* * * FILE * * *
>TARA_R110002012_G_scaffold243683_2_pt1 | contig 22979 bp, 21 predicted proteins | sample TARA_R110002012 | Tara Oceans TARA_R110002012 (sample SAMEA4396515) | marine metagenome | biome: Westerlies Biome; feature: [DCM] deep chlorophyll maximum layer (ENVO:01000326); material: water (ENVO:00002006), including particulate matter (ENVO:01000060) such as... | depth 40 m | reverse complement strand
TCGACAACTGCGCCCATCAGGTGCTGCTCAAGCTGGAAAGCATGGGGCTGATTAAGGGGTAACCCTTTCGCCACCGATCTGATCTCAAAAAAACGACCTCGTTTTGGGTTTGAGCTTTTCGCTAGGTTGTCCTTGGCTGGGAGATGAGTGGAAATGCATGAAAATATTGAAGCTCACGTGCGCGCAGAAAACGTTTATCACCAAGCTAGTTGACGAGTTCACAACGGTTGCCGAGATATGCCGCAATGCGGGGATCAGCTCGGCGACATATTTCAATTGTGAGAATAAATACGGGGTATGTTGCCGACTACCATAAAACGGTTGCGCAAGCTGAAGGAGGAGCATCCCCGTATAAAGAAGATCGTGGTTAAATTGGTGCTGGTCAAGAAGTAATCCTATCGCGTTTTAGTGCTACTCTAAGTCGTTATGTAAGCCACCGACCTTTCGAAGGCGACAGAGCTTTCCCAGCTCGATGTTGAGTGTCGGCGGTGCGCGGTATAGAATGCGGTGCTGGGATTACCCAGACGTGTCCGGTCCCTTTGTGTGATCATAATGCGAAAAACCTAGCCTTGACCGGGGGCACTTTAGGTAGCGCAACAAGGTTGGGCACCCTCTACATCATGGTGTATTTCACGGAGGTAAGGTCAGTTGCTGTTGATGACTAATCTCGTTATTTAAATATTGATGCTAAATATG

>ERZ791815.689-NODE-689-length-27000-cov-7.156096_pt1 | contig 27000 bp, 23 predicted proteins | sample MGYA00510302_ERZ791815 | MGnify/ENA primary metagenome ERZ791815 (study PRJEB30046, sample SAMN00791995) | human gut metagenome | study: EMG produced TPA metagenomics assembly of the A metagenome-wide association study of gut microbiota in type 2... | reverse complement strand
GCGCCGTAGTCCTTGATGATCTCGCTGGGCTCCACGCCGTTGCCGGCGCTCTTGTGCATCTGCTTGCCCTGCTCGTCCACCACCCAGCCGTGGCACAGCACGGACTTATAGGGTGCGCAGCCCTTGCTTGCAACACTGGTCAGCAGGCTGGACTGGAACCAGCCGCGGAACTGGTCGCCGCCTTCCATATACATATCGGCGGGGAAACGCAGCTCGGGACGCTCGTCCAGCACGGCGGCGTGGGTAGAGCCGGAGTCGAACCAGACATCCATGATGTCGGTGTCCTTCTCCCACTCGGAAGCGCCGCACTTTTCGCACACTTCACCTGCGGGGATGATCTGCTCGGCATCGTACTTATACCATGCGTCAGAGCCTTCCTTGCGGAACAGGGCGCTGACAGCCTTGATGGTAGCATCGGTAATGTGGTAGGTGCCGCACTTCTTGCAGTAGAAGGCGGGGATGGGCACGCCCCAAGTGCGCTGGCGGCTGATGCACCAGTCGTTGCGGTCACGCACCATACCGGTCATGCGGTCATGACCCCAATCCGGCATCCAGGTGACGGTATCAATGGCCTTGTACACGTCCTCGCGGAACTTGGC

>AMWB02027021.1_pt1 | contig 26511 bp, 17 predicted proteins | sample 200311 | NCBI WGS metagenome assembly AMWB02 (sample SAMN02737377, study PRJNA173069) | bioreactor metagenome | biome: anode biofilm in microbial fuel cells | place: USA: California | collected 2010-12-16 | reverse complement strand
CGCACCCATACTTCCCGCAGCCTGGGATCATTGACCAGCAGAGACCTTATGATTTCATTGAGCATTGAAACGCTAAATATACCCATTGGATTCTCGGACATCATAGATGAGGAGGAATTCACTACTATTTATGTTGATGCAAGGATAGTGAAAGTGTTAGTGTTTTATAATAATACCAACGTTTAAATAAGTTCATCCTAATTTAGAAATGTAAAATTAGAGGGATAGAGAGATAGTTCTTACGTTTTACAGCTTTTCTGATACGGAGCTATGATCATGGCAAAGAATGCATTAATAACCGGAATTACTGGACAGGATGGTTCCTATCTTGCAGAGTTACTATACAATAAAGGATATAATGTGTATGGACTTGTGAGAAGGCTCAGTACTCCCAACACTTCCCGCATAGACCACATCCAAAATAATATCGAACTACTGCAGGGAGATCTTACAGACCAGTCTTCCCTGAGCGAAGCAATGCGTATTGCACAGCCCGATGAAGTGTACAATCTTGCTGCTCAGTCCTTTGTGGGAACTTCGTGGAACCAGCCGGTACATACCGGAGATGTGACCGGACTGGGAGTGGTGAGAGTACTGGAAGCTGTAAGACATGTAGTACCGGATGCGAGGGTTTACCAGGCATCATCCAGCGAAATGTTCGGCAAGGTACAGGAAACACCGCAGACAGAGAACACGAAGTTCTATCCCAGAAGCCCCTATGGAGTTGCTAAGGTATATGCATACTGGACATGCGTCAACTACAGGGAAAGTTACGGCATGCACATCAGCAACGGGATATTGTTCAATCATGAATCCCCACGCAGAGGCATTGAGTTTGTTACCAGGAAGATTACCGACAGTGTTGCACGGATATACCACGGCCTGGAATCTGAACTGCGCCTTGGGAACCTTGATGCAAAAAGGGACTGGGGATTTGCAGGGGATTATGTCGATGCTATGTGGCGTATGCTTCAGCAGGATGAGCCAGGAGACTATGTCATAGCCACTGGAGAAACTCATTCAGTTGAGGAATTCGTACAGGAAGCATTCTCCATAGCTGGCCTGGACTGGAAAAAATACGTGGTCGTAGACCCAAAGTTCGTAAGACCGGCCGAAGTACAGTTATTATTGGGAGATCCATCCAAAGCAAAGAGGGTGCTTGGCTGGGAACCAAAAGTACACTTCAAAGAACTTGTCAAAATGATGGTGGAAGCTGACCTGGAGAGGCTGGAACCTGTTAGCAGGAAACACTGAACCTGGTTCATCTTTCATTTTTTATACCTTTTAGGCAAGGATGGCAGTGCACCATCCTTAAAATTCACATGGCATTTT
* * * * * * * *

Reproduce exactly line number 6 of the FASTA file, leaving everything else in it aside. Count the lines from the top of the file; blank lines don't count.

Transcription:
CGCACCCATACTTCCCGCAGCCTGGGATCATTGACCAGCAGAGACCTTATGATTTCATTGAGCATTGAAACGCTAAATATACCCATTGGATTCTCGGACATCATAGATGAGGAGGAATTCACTACTATTTATGTTGATGCAAGGATAGTGAAAGTGTTAGTGTTTTATAATAATACCAACGTTTAAATAAGTTCATCCTAATTTAGAAATGTAAAATTAGAGGGATAGAGAGATAGTTCTTACGTTTTACAGCTTTTCTGATACGGAGCTATGATCATGGCAAAGAATGCATTAATAACCGGAATTACTGGACAGGATGGTTCCTATCTTGCAGAGTTACTATACAATAAAGGATATAATGTGTATGGACTTGTGAGAAGGCTCAGTACTCCCAACACTTCCCGCATAGACCACATCCAAAATAATATCGAACTACTGCAGGGAGATCTTACAGACCAGTCTTCCCTGAGCGAAGCAATGCGTATTGCACAGCCCGATGAAGTGTACAATCTTGCTGCTCAGTCCTTTGTGGGAACTTCGTGGAACCAGCCGGTACATACCGGAGATGTGACCGGACTGGGAGTGGTGAGAGTACTGGAAGCTGTAAGACATGTAGTACCGGATGCGAGGGTTTACCAGGCATCATCCAGCGAAATGTTCGGCAAGGTACAGGAAACACCGCAGACAGAGAACACGAAGTTCTATCCCAGAAGCCCCTATGGAGTTGCTAAGGTATATGCATACTGGACATGCGTCAACTACAGGGAAAGTTACGGCATGCACATCAGCAACGGGATATTGTTCAATCATGAATCCCCACGCAGAGGCATTGAGTTTGTTACCAGGAAGATTACCGACAGTGTTGCACGGATATACCACGGCCTGGAATCTGAACTGCGCCTTGGGAACCTTGATGCAAAAAGGGACTGGGGATTTGCAGGGGATTATGTCGATGCTATGTGGCGTATGCTTCAGCAGGATGAGCCAGGAGACTATGTCATAGCCACTGGAGAAACTCATTCAGTTGAGGAATTCGTACAGGAAGCATTCTCCATAGCTGGCCTGGACTGGAAAAAATACGTGGTCGTAGACCCAAAGTTCGTAAGACCGGCCGAAGTACAGTTATTATTGGGAGATCCATCCAAAGCAAAGAGGGTGCTTGGCTGGGAACCAAAAGTACACTTCAAAGAACTTGTCAAAATGATGGTGGAAGCTGACCTGGAGAGGCTGGAACCTGTTAGCAGGAAACACTGAACCTGGTTCATCTTTCATTTTTTATACCTTTTAGGCAAGGATGGCAGTGCACCATCCTTAAAATTCACATGGCATTTT